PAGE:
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Home Blitz - Out of Phase

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Artist: Home Blitz

Album: Out of Phase

Label: Richie

Review date: Jan. 20, 2010

For a second there, distorted third-generation lo-fi slop-rock was in, baby! Collegiate Pitchfork readers crushed on Vivian Girls and Wavves, Dusted stumped for Sic Alps, aging GBV stalwarts embraced Times New Viking, No Age scored a Sub Pop deal, noise hipsters gave the stinkeye to Psychedelic Horseshit, and someone somewhere apparently tolerated Blank Dogs. Quickly, the market got deeply saturated, people realized that, as much fun as this stuff could be, those old Sebadoh records were pretty much bullshit to begin with, and things got back to normal.

Home Blitz, a one-man band from Jersey, is hitting its stride after the fad peaked, but everyone knows the most fun people stick around after the party is “dead.” And, for the half-hour duration of HB’s sophomore disc Out of Phase, the party don’t stop.

One key factor separates Home Blitz from all the aforementioned: However sloppy the instrumentation and prankish the attitude, Home Blitz is never precious, always epic.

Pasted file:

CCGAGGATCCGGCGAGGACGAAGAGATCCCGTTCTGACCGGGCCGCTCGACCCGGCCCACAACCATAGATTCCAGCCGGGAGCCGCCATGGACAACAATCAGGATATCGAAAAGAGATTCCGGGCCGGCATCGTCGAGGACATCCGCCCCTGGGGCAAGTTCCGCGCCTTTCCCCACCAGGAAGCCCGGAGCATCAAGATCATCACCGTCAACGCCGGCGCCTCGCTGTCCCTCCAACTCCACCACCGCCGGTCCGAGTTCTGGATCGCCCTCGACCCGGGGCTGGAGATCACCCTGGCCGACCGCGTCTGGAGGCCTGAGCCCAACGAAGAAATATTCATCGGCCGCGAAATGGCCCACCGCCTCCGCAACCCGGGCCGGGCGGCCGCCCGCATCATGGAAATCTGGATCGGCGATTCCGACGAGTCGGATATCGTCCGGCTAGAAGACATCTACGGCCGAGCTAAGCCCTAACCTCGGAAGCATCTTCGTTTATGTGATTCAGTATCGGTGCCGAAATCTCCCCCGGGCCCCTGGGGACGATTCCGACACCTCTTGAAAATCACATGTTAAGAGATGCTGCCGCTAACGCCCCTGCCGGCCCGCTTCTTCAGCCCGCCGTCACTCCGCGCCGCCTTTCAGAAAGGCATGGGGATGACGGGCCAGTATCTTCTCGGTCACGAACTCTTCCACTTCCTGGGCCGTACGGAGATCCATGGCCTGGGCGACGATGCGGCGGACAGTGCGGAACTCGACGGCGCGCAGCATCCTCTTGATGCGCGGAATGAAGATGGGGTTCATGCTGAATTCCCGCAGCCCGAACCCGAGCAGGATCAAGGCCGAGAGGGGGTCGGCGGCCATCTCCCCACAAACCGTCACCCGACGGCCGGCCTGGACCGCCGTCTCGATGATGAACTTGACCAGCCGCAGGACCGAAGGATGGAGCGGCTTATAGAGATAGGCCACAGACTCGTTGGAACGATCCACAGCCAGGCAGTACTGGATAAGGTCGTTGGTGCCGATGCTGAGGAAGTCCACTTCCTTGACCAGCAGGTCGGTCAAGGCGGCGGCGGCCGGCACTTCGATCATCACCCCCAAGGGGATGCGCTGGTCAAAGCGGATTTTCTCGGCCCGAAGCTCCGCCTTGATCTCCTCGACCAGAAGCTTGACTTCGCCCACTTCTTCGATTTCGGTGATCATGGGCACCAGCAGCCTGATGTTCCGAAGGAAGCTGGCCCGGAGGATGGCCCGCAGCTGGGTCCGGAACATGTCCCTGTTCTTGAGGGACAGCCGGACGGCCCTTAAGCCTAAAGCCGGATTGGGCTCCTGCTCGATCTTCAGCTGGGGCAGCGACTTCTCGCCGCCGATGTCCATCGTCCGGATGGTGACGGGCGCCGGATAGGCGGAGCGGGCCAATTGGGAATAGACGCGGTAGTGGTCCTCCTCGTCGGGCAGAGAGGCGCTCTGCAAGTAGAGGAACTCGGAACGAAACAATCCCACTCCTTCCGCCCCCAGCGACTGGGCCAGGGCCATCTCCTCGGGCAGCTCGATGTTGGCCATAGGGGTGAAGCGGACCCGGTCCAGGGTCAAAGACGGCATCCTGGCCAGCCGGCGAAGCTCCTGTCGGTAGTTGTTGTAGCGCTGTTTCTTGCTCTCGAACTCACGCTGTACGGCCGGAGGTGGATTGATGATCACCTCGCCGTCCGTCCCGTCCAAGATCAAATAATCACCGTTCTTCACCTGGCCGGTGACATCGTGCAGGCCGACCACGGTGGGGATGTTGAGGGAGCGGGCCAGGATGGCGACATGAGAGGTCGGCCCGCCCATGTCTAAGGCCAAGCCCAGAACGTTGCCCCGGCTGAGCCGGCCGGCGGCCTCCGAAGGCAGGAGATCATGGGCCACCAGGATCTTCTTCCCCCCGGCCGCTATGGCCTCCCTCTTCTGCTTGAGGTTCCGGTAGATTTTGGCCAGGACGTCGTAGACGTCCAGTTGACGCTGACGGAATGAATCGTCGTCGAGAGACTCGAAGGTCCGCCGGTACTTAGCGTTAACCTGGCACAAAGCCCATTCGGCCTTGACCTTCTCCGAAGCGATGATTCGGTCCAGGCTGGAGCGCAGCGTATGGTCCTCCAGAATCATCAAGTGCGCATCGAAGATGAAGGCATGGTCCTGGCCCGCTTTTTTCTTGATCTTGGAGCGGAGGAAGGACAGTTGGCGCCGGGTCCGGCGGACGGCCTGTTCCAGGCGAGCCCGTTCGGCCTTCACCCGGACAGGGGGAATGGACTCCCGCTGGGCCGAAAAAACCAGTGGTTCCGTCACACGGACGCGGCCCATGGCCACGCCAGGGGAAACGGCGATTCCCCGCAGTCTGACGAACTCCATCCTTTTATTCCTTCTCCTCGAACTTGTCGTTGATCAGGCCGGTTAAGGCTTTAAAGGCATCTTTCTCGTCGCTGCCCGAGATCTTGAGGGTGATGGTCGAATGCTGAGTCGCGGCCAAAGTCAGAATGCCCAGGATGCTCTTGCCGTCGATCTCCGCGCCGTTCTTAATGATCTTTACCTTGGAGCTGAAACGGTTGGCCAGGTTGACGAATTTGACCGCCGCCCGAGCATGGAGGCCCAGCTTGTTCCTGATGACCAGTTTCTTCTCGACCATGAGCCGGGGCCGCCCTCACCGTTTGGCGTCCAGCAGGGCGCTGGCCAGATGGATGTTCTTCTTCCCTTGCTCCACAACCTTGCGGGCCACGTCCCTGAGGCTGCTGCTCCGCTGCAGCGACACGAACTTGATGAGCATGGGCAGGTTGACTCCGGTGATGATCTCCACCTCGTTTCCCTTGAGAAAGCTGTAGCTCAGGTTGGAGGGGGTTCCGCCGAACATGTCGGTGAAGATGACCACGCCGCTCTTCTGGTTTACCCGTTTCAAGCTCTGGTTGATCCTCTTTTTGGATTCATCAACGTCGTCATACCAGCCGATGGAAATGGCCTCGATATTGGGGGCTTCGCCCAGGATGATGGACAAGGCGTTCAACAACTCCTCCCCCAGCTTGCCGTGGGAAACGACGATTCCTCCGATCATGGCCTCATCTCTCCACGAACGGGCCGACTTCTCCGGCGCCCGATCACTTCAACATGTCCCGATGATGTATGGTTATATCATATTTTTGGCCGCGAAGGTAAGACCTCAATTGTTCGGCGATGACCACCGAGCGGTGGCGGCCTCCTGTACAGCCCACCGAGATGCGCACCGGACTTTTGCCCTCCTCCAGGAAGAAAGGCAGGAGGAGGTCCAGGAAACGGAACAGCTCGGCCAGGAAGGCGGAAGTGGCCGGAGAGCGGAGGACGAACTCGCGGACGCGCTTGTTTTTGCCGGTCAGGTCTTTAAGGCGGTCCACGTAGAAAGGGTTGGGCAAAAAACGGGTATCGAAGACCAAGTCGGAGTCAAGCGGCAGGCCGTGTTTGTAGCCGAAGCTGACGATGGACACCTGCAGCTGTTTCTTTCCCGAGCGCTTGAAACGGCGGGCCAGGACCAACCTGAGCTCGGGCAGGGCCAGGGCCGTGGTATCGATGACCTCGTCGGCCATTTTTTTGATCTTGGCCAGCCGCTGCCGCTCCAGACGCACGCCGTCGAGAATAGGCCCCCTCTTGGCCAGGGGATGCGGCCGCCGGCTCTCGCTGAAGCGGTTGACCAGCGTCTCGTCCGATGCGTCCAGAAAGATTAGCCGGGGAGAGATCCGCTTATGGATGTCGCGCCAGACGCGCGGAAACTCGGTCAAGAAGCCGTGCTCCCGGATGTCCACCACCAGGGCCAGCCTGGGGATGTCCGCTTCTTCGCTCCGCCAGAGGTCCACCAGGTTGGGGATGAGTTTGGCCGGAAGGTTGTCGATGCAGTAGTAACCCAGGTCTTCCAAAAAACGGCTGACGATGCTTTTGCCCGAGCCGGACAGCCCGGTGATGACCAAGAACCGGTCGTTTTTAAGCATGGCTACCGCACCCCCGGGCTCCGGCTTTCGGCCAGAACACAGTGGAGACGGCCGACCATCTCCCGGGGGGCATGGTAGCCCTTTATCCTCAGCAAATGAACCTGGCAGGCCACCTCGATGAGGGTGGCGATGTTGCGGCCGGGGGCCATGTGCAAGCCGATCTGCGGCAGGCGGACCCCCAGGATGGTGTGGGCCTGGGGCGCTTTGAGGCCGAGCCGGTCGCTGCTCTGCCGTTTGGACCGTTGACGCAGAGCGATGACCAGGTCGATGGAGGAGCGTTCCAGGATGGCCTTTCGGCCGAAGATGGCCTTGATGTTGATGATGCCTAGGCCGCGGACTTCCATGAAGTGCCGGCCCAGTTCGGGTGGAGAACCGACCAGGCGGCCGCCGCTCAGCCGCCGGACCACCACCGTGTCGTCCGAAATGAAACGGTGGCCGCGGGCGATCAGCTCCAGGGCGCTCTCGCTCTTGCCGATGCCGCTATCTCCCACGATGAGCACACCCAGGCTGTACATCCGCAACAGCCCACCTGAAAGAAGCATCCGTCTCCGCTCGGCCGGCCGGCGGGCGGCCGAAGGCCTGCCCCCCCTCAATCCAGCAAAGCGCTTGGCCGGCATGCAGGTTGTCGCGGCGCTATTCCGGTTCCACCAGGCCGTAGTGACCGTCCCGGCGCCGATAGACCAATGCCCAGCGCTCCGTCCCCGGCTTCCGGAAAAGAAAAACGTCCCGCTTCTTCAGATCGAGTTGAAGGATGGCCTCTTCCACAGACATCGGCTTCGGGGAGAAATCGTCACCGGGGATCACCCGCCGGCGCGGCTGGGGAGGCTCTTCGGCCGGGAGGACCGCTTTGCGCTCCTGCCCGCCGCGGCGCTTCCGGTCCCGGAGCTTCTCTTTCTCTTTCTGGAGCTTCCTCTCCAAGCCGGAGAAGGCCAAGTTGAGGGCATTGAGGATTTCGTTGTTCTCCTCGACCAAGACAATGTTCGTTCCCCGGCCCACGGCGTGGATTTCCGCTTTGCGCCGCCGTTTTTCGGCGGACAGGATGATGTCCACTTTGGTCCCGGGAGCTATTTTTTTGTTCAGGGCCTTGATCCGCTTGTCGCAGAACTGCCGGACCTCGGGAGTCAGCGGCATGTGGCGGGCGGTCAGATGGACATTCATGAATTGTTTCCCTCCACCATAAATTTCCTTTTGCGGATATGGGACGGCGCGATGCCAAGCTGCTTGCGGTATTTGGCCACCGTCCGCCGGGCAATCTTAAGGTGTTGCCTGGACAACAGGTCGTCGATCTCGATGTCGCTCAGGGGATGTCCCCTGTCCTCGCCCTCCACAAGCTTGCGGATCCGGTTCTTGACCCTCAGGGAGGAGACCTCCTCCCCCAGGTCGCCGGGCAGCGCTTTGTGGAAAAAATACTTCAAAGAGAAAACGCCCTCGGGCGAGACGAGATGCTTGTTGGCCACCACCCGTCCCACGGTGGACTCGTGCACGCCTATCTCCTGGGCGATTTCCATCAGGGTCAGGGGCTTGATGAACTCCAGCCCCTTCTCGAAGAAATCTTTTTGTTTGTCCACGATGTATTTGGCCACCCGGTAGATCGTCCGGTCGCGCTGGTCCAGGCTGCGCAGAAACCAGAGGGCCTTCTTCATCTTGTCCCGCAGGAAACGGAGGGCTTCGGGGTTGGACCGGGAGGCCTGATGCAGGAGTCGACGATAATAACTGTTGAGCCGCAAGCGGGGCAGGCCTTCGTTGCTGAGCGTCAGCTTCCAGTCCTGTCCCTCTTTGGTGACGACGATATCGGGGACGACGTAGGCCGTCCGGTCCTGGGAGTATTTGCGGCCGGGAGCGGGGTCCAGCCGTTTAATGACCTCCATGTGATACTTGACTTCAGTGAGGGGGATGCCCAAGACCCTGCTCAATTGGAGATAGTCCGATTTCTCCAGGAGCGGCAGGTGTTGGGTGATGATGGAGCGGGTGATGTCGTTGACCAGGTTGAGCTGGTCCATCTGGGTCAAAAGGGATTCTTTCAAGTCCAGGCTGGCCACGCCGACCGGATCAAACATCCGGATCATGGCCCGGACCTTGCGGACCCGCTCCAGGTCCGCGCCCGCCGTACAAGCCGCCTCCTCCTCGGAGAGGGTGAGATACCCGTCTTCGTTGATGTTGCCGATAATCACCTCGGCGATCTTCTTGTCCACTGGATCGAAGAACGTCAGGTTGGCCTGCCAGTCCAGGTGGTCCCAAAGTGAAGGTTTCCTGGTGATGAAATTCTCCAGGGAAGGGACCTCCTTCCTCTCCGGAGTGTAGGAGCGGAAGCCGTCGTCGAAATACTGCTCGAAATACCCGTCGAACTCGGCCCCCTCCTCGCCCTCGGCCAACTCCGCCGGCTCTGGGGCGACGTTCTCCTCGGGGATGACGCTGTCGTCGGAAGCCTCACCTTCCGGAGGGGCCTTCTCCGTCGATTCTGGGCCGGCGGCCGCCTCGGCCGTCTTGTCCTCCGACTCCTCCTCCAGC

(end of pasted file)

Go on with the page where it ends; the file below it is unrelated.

When it’s rough and experimental, it’s epic. “Nest of Vipers,” one of the most chaotic track-one-side-ones of the subgenre’s history, sets a prohibitively weird tone: Clanging, rattling percussion, a “hook” that goes nowhere, breaking glass, and, in its final seconds, a complete 180. “Other Side of the Street” sounds like a Replacements deep cut passing through a wood-chipper, diced into arrhythmic clamor. “Live Outside” is apparently a field recording of some kind; turn it up loud enough to hear anything, and the next track, “Route 18,” might rupture your eardrum.

When it’s pop, it’s no less epic. The straight-ahead “World War III,” the vaguely Jammy “Is Anybody There?,” the snotty “Don’t Talk to Me” and particularly the irresistible shape-shifting shout-along “Two Steps” could all fit comfortably on (Dusted’s Otis Hart proposed this, if memory serves) Nuggets IV: The Offspring.

Playful without being self-aware, confident without getting comfortable, and far too odd to cross over, Home Blitz is the real thing. And it moves too fast for the sourball lyrics to break the momentum. As cynical as it gets, Home Blitz is still a raucous, unpredictable party.

By Emerson Dameron

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